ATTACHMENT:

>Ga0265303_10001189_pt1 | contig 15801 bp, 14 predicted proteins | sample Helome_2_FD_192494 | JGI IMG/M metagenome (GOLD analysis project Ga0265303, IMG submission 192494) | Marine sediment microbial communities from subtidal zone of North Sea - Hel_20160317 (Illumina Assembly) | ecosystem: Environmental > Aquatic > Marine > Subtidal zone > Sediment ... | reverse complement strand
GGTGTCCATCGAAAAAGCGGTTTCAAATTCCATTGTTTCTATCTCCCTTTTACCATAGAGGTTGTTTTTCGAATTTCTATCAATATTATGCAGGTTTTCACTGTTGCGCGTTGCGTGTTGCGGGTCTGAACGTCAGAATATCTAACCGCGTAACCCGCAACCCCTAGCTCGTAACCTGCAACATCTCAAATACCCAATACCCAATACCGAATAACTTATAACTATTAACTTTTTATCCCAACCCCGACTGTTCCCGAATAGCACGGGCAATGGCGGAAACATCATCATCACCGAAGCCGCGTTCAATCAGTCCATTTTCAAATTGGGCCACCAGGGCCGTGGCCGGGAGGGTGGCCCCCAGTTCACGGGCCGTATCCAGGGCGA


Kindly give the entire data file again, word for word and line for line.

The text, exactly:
>Ga0265303_10001189_pt1 | contig 15801 bp, 14 predicted proteins | sample Helome_2_FD_192494 | JGI IMG/M metagenome (GOLD analysis project Ga0265303, IMG submission 192494) | Marine sediment microbial communities from subtidal zone of North Sea - Hel_20160317 (Illumina Assembly) | ecosystem: Environmental > Aquatic > Marine > Subtidal zone > Sediment ... | reverse complement strand
GGTGTCCATCGAAAAAGCGGTTTCAAATTCCATTGTTTCTATCTCCCTTTTACCATAGAGGTTGTTTTTCGAATTTCTATCAATATTATGCAGGTTTTCACTGTTGCGCGTTGCGTGTTGCGGGTCTGAACGTCAGAATATCTAACCGCGTAACCCGCAACCCCTAGCTCGTAACCTGCAACATCTCAAATACCCAATACCCAATACCGAATAACTTATAACTATTAACTTTTTATCCCAACCCCGACTGTTCCCGAATAGCACGGGCAATGGCGGAAACATCATCATCACCGAAGCCGCGTTCAATCAGTCCATTTTCAAATTGGGCCACCAGGGCCGTGGCCGGGAGGGTGGCCCCCAGTTCACGGGCCGTATCCAGGGCGA